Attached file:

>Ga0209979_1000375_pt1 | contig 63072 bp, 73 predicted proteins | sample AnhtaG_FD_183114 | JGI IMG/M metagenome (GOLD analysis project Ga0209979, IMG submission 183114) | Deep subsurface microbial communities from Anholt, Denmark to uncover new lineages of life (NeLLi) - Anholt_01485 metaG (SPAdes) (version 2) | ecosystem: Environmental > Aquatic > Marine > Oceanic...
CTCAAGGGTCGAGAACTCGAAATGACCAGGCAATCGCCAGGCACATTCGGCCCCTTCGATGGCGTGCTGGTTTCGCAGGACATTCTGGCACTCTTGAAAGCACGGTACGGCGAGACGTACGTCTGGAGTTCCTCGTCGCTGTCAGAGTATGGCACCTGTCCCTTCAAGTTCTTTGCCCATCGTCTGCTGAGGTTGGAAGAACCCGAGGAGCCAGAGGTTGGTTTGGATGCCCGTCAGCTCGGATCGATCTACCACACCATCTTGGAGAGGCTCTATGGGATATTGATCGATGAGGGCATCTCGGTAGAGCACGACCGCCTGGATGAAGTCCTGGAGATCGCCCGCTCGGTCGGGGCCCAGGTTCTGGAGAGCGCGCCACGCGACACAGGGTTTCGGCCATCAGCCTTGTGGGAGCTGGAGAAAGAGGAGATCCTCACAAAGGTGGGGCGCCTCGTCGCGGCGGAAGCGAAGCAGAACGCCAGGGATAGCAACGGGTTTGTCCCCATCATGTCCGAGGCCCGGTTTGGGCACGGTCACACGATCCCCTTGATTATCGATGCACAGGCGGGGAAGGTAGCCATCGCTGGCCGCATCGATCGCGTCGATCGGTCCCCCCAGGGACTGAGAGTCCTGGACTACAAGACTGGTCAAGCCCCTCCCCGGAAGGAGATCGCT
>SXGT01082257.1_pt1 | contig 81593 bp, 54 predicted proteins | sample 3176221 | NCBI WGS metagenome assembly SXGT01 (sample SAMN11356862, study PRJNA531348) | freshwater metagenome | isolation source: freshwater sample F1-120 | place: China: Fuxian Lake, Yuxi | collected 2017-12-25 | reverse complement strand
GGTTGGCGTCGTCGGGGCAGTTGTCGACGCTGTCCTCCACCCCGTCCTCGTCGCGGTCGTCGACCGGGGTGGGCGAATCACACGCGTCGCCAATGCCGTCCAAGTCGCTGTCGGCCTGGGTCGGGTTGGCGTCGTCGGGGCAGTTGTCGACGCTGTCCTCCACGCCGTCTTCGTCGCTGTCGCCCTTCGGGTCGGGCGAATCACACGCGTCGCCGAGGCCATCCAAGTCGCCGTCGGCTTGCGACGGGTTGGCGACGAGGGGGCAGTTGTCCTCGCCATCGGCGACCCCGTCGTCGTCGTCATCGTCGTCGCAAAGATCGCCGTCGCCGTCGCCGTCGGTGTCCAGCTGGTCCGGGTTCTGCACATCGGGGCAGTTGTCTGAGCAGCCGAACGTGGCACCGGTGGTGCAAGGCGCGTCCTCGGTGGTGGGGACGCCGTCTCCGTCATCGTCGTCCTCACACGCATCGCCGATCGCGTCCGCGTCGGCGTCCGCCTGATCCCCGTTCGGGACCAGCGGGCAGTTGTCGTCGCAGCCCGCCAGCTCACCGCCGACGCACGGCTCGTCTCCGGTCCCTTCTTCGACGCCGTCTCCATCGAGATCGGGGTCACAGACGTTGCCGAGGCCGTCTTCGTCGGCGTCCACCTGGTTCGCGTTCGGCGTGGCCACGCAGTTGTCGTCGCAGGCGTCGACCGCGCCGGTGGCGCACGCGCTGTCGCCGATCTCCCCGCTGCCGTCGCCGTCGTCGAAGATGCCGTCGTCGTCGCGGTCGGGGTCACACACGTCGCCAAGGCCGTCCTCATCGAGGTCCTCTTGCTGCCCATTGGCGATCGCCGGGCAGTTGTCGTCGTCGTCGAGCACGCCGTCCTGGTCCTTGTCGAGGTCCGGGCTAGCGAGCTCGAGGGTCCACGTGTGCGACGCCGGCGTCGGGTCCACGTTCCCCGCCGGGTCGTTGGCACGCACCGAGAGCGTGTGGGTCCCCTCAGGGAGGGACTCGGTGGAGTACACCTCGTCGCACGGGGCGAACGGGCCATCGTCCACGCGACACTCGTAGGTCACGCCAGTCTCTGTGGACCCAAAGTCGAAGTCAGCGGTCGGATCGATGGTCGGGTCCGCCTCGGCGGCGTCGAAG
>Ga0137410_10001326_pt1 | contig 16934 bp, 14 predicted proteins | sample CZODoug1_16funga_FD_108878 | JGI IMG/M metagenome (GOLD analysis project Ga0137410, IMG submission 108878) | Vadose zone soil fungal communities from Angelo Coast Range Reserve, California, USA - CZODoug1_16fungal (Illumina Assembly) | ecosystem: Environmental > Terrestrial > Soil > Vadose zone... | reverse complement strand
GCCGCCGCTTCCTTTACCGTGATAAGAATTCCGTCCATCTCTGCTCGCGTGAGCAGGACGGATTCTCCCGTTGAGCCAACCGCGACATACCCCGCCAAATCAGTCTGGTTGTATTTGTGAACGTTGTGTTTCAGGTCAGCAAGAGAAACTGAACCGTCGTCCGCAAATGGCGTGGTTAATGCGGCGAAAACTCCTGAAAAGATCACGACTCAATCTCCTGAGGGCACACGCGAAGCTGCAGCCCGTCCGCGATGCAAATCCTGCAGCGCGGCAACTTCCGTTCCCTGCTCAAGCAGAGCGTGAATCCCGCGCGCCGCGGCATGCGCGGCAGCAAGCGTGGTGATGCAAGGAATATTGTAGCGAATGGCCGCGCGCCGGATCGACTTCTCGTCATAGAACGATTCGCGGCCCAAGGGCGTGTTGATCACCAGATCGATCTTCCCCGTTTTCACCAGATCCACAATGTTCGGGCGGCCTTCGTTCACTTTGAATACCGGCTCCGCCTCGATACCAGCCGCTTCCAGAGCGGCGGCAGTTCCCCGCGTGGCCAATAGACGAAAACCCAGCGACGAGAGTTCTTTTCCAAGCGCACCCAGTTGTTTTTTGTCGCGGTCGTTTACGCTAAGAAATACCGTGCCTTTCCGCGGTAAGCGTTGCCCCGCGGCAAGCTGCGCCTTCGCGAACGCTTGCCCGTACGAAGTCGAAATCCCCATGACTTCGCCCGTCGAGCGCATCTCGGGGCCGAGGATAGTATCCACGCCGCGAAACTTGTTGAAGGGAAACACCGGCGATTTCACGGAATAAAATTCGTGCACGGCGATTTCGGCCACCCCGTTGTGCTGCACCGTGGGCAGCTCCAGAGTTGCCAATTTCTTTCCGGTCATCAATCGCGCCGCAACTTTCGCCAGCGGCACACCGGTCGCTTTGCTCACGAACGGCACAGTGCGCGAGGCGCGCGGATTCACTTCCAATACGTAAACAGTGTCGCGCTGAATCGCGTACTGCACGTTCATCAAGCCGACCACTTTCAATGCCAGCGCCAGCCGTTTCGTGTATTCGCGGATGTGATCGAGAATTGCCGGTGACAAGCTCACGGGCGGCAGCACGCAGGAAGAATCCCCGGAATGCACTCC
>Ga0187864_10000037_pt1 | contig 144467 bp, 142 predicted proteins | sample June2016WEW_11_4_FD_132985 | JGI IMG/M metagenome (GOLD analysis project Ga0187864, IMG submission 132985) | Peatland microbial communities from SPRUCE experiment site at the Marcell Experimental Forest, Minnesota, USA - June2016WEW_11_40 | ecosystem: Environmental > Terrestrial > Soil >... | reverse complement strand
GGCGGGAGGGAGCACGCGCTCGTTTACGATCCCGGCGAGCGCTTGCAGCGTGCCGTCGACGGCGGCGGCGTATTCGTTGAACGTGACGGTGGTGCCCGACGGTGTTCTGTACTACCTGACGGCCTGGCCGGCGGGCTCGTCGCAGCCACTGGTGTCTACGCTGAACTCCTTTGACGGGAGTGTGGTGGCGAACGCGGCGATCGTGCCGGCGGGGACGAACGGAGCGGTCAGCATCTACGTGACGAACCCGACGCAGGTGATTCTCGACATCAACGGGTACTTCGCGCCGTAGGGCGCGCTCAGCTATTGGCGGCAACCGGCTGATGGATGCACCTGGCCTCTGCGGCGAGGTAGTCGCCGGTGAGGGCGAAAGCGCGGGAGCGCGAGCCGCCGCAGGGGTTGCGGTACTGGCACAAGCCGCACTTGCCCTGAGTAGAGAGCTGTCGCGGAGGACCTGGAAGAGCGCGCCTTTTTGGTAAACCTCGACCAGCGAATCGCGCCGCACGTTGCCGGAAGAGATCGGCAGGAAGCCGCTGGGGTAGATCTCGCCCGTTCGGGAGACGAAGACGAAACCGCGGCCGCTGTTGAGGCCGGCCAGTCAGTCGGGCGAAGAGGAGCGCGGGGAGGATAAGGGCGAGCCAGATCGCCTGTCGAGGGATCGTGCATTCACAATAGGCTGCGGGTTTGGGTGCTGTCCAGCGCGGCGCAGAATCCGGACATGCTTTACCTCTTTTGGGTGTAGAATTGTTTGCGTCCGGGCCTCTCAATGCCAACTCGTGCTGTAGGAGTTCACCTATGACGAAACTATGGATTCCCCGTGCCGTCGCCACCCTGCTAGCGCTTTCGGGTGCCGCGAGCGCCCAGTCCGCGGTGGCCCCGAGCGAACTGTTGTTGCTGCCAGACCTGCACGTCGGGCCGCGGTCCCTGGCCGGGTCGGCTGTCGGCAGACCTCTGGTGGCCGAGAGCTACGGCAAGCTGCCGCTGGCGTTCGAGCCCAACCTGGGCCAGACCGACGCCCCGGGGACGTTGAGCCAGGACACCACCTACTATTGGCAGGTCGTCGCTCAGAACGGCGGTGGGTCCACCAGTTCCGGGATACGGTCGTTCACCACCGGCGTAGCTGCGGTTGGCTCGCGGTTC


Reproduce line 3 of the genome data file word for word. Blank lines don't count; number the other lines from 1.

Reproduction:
>SXGT01082257.1_pt1 | contig 81593 bp, 54 predicted proteins | sample 3176221 | NCBI WGS metagenome assembly SXGT01 (sample SAMN11356862, study PRJNA531348) | freshwater metagenome | isolation source: freshwater sample F1-120 | place: China: Fuxian Lake, Yuxi | collected 2017-12-25 | reverse complement strand